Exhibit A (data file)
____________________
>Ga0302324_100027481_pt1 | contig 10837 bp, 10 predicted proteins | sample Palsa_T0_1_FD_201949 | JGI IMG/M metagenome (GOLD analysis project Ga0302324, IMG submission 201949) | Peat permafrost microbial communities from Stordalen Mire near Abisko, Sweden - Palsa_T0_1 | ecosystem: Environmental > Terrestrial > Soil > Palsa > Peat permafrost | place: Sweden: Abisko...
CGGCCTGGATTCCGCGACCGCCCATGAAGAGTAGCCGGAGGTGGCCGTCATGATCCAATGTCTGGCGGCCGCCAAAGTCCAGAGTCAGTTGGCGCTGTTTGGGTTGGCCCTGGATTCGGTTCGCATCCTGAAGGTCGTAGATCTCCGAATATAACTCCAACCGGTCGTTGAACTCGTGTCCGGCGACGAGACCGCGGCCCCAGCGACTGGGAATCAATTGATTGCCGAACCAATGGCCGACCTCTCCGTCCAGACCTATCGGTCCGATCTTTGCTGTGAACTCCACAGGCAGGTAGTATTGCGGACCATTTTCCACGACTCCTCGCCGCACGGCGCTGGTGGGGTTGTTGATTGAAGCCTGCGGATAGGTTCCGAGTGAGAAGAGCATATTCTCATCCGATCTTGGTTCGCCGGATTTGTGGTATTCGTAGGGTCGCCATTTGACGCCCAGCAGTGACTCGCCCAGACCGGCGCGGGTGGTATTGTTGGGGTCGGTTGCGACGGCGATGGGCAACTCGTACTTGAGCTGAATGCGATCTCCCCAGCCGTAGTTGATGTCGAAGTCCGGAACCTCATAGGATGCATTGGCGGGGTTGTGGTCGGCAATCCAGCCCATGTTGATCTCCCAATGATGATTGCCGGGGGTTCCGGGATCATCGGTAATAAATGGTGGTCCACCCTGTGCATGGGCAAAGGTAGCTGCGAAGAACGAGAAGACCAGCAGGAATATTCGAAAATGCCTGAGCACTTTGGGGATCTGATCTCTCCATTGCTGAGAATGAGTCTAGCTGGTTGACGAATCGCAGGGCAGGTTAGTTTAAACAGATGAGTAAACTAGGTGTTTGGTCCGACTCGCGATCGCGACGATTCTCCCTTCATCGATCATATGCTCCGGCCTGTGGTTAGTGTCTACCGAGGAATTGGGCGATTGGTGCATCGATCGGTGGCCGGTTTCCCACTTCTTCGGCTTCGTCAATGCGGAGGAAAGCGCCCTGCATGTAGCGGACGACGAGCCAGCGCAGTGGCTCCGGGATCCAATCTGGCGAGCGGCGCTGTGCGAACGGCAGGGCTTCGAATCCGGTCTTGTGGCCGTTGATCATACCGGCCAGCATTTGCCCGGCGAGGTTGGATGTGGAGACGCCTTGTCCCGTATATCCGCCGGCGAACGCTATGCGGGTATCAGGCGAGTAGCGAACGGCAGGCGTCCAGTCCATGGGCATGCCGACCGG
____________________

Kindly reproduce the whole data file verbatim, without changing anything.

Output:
>Ga0302324_100027481_pt1 | contig 10837 bp, 10 predicted proteins | sample Palsa_T0_1_FD_201949 | JGI IMG/M metagenome (GOLD analysis project Ga0302324, IMG submission 201949) | Peat permafrost microbial communities from Stordalen Mire near Abisko, Sweden - Palsa_T0_1 | ecosystem: Environmental > Terrestrial > Soil > Palsa > Peat permafrost | place: Sweden: Abisko...
CGGCCTGGATTCCGCGACCGCCCATGAAGAGTAGCCGGAGGTGGCCGTCATGATCCAATGTCTGGCGGCCGCCAAAGTCCAGAGTCAGTTGGCGCTGTTTGGGTTGGCCCTGGATTCGGTTCGCATCCTGAAGGTCGTAGATCTCCGAATATAACTCCAACCGGTCGTTGAACTCGTGTCCGGCGACGAGACCGCGGCCCCAGCGACTGGGAATCAATTGATTGCCGAACCAATGGCCGACCTCTCCGTCCAGACCTATCGGTCCGATCTTTGCTGTGAACTCCACAGGCAGGTAGTATTGCGGACCATTTTCCACGACTCCTCGCCGCACGGCGCTGGTGGGGTTGTTGATTGAAGCCTGCGGATAGGTTCCGAGTGAGAAGAGCATATTCTCATCCGATCTTGGTTCGCCGGATTTGTGGTATTCGTAGGGTCGCCATTTGACGCCCAGCAGTGACTCGCCCAGACCGGCGCGGGTGGTATTGTTGGGGTCGGTTGCGACGGCGATGGGCAACTCGTACTTGAGCTGAATGCGATCTCCCCAGCCGTAGTTGATGTCGAAGTCCGGAACCTCATAGGATGCATTGGCGGGGTTGTGGTCGGCAATCCAGCCCATGTTGATCTCCCAATGATGATTGCCGGGGGTTCCGGGATCATCGGTAATAAATGGTGGTCCACCCTGTGCATGGGCAAAGGTAGCTGCGAAGAACGAGAAGACCAGCAGGAATATTCGAAAATGCCTGAGCACTTTGGGGATCTGATCTCTCCATTGCTGAGAATGAGTCTAGCTGGTTGACGAATCGCAGGGCAGGTTAGTTTAAACAGATGAGTAAACTAGGTGTTTGGTCCGACTCGCGATCGCGACGATTCTCCCTTCATCGATCATATGCTCCGGCCTGTGGTTAGTGTCTACCGAGGAATTGGGCGATTGGTGCATCGATCGGTGGCCGGTTTCCCACTTCTTCGGCTTCGTCAATGCGGAGGAAAGCGCCCTGCATGTAGCGGACGACGAGCCAGCGCAGTGGCTCCGGGATCCAATCTGGCGAGCGGCGCTGTGCGAACGGCAGGGCTTCGAATCCGGTCTTGTGGCCGTTGATCATACCGGCCAGCATTTGCCCGGCGAGGTTGGATGTGGAGACGCCTTGTCCCGTATATCCGCCGGCGAACGCTATGCGGGTATCAGGCGAGTAGCGAACGGCAGGCGTCCAGTCCATGGGCATGCCGACCGG